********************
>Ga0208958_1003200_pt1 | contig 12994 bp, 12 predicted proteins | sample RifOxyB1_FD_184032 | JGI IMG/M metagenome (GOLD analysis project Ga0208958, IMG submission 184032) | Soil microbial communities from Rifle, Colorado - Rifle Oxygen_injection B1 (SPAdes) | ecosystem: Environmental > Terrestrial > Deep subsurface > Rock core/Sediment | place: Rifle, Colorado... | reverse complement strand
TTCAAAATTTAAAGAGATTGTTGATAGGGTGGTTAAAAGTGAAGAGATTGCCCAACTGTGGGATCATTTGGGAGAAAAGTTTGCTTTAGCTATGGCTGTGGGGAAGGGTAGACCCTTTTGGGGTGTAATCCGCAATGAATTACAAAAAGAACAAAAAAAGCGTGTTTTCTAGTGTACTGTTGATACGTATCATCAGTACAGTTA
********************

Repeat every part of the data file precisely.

>Ga0208958_1003200_pt1 | contig 12994 bp, 12 predicted proteins | sample RifOxyB1_FD_184032 | JGI IMG/M metagenome (GOLD analysis project Ga0208958, IMG submission 184032) | Soil microbial communities from Rifle, Colorado - Rifle Oxygen_injection B1 (SPAdes) | ecosystem: Environmental > Terrestrial > Deep subsurface > Rock core/Sediment | place: Rifle, Colorado... | reverse complement strand
TTCAAAATTTAAAGAGATTGTTGATAGGGTGGTTAAAAGTGAAGAGATTGCCCAACTGTGGGATCATTTGGGAGAAAAGTTTGCTTTAGCTATGGCTGTGGGGAAGGGTAGACCCTTTTGGGGTGTAATCCGCAATGAATTACAAAAAGAACAAAAAAAGCGTGTTTTCTAGTGTACTGTTGATACGTATCATCAGTACAGTTA